If you work in an office in Winnipeg, you’ve probably heard of the Christmas Cheer Board. Every year since 1919, groups around the city get together and put together a Christmas hamper for needy families. If your workplace is not sponsoring a hamper of its own, you can donate groceries and toys at a variety of sites, or make a financial donation.

As the holiday season ramps up, I hope you’ll take a few minutes to consider those who may not have as much as you. Happy Thanksgiving, everyone.

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Happy Thanksgiving!

I hope that everyone is having a great, safe, and delicious Thanksgiving this year! We had our dinner yesterday, so today I have time to relax and tell you all about it!


We decided to invite several friends over this year, and did a (mostly) 100-mile dinner. (“Mostly” because there was a demand for cranberry sauce, so I relented there. Also, the wine was not local, but I have an explanation for that. Most everything else came from the St. Norbert Farmers’ Market, so when I say “the market” in this post, that’s what I mean.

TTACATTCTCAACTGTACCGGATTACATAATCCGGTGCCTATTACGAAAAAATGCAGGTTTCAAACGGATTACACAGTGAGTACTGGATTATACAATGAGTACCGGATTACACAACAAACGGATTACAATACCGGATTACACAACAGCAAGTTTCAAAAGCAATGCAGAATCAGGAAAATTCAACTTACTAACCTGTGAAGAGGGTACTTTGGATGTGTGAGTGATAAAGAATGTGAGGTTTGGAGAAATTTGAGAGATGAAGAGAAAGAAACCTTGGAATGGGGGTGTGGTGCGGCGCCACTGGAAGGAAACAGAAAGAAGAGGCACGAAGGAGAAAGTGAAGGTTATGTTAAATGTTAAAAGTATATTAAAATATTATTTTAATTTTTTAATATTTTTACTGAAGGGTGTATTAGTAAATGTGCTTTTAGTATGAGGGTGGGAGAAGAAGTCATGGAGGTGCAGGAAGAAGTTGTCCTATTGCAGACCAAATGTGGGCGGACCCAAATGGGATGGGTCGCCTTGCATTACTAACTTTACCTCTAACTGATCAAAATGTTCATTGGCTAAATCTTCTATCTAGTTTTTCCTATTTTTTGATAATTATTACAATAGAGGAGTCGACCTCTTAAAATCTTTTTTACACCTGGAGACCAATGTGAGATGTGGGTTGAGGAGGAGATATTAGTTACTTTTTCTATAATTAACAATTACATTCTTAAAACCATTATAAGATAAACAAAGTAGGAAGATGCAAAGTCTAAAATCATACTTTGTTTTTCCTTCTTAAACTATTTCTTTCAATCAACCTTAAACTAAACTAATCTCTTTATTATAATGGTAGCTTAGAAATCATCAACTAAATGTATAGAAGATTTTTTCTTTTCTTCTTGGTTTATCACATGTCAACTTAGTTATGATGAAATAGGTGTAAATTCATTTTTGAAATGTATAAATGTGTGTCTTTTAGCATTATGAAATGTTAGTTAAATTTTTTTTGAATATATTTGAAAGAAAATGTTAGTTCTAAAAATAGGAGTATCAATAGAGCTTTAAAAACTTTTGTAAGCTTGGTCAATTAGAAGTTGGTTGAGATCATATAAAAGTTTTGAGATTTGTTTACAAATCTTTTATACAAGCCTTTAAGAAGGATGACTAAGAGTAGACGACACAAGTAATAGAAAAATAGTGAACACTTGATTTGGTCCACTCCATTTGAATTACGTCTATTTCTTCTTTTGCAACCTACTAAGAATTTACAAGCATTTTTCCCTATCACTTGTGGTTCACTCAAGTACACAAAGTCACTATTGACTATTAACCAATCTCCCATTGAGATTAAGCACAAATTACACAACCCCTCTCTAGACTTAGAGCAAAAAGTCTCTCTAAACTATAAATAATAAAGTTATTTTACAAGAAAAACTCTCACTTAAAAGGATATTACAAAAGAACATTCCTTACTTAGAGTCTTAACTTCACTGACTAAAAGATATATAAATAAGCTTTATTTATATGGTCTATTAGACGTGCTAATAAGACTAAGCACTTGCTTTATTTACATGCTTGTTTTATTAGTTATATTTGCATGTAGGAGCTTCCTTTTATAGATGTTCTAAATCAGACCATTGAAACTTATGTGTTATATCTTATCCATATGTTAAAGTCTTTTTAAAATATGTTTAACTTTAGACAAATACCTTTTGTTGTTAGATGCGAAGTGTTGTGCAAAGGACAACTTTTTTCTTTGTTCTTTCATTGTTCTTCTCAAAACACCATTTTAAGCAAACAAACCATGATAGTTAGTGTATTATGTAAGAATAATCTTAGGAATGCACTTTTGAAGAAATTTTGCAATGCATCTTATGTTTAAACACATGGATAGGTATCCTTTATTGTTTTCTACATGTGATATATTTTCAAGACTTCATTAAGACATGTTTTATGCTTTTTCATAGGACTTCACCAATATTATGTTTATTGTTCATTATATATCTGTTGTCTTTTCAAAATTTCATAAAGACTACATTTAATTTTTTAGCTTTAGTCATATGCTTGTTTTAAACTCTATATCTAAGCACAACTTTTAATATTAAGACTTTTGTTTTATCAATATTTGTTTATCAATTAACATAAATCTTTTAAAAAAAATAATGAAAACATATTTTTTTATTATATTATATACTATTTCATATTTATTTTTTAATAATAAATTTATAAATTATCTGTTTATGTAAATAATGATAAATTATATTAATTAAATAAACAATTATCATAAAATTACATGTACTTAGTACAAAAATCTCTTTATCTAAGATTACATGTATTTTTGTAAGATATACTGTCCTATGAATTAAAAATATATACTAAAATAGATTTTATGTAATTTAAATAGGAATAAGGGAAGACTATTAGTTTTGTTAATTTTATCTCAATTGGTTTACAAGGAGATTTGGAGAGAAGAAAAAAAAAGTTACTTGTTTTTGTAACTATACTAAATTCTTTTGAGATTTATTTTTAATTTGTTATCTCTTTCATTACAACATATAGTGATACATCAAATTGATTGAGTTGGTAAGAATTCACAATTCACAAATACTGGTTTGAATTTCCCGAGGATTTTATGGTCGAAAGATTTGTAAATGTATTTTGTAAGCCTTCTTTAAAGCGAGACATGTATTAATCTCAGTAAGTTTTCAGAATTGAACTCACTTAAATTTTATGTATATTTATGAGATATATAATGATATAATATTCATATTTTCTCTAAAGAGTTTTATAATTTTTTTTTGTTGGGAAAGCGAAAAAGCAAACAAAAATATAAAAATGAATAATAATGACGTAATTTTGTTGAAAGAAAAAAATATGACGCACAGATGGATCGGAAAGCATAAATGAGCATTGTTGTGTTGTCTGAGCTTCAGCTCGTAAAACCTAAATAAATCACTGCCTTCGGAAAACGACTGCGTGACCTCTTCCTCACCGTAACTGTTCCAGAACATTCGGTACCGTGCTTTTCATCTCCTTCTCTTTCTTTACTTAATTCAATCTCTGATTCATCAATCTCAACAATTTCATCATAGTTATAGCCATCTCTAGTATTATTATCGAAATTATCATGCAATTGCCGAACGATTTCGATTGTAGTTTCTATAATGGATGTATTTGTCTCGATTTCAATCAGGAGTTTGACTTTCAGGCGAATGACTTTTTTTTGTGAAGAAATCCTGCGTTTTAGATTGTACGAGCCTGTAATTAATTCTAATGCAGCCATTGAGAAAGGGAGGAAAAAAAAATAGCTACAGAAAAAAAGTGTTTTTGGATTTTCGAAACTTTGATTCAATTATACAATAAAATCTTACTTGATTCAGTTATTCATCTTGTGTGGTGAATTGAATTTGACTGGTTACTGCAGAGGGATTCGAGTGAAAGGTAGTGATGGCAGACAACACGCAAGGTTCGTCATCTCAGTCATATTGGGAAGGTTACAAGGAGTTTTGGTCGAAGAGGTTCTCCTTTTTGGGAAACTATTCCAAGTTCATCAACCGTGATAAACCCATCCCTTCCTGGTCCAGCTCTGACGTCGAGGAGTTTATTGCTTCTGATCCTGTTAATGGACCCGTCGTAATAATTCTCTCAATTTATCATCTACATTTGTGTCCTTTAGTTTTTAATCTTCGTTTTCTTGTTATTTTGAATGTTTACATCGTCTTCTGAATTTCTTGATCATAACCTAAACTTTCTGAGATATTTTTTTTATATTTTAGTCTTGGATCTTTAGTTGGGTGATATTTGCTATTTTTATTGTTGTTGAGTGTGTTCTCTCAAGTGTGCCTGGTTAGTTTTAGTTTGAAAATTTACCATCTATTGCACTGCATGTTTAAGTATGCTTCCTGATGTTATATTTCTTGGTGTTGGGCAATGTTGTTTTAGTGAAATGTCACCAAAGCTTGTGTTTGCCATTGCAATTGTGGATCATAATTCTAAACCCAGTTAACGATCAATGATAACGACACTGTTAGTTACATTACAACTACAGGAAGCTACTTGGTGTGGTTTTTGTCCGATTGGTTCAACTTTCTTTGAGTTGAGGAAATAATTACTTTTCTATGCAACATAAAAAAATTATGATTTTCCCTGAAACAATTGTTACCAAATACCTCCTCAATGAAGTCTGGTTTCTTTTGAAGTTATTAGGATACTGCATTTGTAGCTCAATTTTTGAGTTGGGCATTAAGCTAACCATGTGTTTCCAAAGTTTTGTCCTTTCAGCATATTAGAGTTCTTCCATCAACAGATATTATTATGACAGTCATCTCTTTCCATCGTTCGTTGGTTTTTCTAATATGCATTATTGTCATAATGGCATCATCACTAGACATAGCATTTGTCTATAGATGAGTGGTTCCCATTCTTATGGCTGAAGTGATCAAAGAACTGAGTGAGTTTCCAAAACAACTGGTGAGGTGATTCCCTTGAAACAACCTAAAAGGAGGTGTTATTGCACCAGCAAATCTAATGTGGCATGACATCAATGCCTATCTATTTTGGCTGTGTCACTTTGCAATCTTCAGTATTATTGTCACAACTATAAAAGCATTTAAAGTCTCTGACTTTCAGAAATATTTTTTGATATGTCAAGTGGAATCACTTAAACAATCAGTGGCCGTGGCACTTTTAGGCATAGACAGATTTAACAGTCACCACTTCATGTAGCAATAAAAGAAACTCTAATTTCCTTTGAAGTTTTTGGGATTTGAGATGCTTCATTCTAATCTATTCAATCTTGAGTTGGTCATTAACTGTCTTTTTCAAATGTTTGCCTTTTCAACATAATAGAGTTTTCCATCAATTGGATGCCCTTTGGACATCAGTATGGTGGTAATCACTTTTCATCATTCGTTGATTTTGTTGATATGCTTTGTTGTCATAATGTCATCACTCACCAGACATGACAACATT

The menu I dreamt up was big. We had a LOT of food, but that way we made sure that no one went home hungry.

Our turkey was from Silver Bridge Farm in Landmark, MB. We ordered it back in August so that we would commit to actually doing Thanksgiving. When I put our name down, we specified a “medium” turkey. When we arrived at the St. Norbert Farmers’ Market on Saturday to pick up our turkey, they had a sign asking everyone to get as large a turkey as your roaster would fit. Our roaster could hold up to 22lbs, so we ended up with a 21.88lb turkey. I’m not sure how to show scale on this thing, but here it was before it went into the oven:


I stuffed it with onions, sage and oregano from the market, and rosemary and parsley from our garden. That’s it. No salt, no brining, no butter under the skin… All I did was roast it upside down, breast down. It was in a 425F oven for 30 minutes, then a 325F oven for another three hours.

Now, all the calculators I’d seen said that a bird this size should take about 5 hours. But after three and a half hours it was done. Like, DONE. We called everyone in a panic and got them here quickly while the turkey rested, covered in foil and towels. When we sliced the bird, the breast meat was incredibly juicy. I am converted: turkeys go into the oven upside down from now on!